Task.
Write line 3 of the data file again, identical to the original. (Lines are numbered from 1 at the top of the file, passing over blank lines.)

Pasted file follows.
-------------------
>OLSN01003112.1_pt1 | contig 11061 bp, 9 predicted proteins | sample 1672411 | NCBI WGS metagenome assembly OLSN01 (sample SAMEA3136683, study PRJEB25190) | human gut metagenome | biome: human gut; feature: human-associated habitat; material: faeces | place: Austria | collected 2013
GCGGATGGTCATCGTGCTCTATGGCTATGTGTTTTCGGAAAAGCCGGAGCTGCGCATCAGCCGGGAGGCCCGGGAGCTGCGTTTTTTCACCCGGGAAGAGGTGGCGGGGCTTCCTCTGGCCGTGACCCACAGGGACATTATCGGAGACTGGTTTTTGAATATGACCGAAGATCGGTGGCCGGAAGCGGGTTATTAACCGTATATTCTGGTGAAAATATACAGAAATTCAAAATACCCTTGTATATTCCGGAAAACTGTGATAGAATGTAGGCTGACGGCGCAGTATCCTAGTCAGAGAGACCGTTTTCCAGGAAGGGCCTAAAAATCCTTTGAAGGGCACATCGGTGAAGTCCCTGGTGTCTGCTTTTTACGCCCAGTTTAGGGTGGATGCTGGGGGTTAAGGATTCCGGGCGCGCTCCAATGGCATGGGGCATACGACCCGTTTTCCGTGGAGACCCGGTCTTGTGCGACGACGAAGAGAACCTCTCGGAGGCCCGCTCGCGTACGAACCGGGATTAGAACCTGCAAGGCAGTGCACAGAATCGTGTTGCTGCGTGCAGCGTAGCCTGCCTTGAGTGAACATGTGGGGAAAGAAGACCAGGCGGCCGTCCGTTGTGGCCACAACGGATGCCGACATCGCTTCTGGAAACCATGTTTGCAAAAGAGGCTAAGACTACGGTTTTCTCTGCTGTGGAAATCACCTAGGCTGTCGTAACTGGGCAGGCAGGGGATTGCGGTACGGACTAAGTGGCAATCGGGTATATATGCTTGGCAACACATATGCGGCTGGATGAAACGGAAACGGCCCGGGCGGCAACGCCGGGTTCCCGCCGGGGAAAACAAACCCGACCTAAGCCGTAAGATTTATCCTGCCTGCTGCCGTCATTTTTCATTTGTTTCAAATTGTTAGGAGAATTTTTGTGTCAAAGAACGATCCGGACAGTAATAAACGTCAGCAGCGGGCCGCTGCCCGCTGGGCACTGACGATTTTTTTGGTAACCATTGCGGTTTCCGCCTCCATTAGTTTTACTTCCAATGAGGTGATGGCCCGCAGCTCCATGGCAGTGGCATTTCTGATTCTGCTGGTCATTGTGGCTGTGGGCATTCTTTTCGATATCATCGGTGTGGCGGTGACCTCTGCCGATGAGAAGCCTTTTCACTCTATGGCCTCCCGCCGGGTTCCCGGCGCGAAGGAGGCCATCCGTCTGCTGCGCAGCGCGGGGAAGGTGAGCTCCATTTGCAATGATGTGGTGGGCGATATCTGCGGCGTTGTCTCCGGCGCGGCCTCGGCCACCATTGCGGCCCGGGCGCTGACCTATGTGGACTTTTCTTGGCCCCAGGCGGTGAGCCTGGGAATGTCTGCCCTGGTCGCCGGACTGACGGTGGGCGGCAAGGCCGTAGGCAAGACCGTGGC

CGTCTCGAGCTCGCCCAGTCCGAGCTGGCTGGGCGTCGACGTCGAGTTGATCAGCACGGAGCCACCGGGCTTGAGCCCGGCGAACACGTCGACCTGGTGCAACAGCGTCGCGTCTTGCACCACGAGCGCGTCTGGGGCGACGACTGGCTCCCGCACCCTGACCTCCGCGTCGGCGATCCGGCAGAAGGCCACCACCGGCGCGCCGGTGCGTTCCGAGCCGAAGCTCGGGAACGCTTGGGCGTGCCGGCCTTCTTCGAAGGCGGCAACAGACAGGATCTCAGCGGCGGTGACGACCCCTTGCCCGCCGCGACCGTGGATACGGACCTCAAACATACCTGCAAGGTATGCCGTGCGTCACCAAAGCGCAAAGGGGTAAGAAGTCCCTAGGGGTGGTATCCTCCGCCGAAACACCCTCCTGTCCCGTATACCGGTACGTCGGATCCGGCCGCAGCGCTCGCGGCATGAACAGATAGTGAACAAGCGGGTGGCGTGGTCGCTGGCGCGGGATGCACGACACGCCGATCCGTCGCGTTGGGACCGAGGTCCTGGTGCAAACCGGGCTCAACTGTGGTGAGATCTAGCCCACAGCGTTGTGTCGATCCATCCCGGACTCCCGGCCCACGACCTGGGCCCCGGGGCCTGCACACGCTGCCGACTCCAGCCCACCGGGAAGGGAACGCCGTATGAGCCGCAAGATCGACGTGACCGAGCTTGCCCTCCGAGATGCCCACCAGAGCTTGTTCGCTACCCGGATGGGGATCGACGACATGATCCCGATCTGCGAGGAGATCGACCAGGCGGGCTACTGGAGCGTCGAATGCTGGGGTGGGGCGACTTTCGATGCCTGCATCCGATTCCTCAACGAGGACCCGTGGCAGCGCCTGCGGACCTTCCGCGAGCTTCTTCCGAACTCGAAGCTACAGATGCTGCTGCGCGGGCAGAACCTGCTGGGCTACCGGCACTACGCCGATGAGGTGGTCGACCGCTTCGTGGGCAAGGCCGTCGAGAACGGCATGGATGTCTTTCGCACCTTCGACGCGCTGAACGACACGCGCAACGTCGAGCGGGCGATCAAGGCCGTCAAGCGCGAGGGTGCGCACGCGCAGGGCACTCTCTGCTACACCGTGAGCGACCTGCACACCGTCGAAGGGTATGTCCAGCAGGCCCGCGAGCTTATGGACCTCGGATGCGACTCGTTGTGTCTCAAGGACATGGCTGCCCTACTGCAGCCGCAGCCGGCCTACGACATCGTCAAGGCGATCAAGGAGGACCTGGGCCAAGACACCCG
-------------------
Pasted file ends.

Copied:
CGTCTCGAGCTCGCCCAGTCCGAGCTGGCTGGGCGTCGACGTCGAGTTGATCAGCACGGAGCCACCGGGCTTGAGCCCGGCGAACACGTCGACCTGGTGCAACAGCGTCGCGTCTTGCACCACGAGCGCGTCTGGGGCGACGACTGGCTCCCGCACCCTGACCTCCGCGTCGGCGATCCGGCAGAAGGCCACCACCGGCGCGCCGGTGCGTTCCGAGCCGAAGCTCGGGAACGCTTGGGCGTGCCGGCCTTCTTCGAAGGCGGCAACAGACAGGATCTCAGCGGCGGTGACGACCCCTTGCCCGCCGCGACCGTGGATACGGACCTCAAACATACCTGCAAGGTATGCCGTGCGTCACCAAAGCGCAAAGGGGTAAGAAGTCCCTAGGGGTGGTATCCTCCGCCGAAACACCCTCCTGTCCCGTATACCGGTACGTCGGATCCGGCCGCAGCGCTCGCGGCATGAACAGATAGTGAACAAGCGGGTGGCGTGGTCGCTGGCGCGGGATGCACGACACGCCGATCCGTCGCGTTGGGACCGAGGTCCTGGTGCAAACCGGGCTCAACTGTGGTGAGATCTAGCCCACAGCGTTGTGTCGATCCATCCCGGACTCCCGGCCCACGACCTGGGCCCCGGGGCCTGCACACGCTGCCGACTCCAGCCCACCGGGAAGGGAACGCCGTATGAGCCGCAAGATCGACGTGACCGAGCTTGCCCTCCGAGATGCCCACCAGAGCTTGTTCGCTACCCGGATGGGGATCGACGACATGATCCCGATCTGCGAGGAGATCGACCAGGCGGGCTACTGGAGCGTCGAATGCTGGGGTGGGGCGACTTTCGATGCCTGCATCCGATTCCTCAACGAGGACCCGTGGCAGCGCCTGCGGACCTTCCGCGAGCTTCTTCCGAACTCGAAGCTACAGATGCTGCTGCGCGGGCAGAACCTGCTGGGCTACCGGCACTACGCCGATGAGGTGGTCGACCGCTTCGTGGGCAAGGCCGTCGAGAACGGCATGGATGTCTTTCGCACCTTCGACGCGCTGAACGACACGCGCAACGTCGAGCGGGCGATCAAGGCCGTCAAGCGCGAGGGTGCGCACGCGCAGGGCACTCTCTGCTACACCGTGAGCGACCTGCACACCGTCGAAGGGTATGTCCAGCAGGCCCGCGAGCTTATGGACCTCGGATGCGACTCGTTGTGTCTCAAGGACATGGCTGCCCTACTGCAGCCGCAGCCGGCCTACGACATCGTCAAGGCGATCAAGGAGGACCTGGGCCAAGACACCCG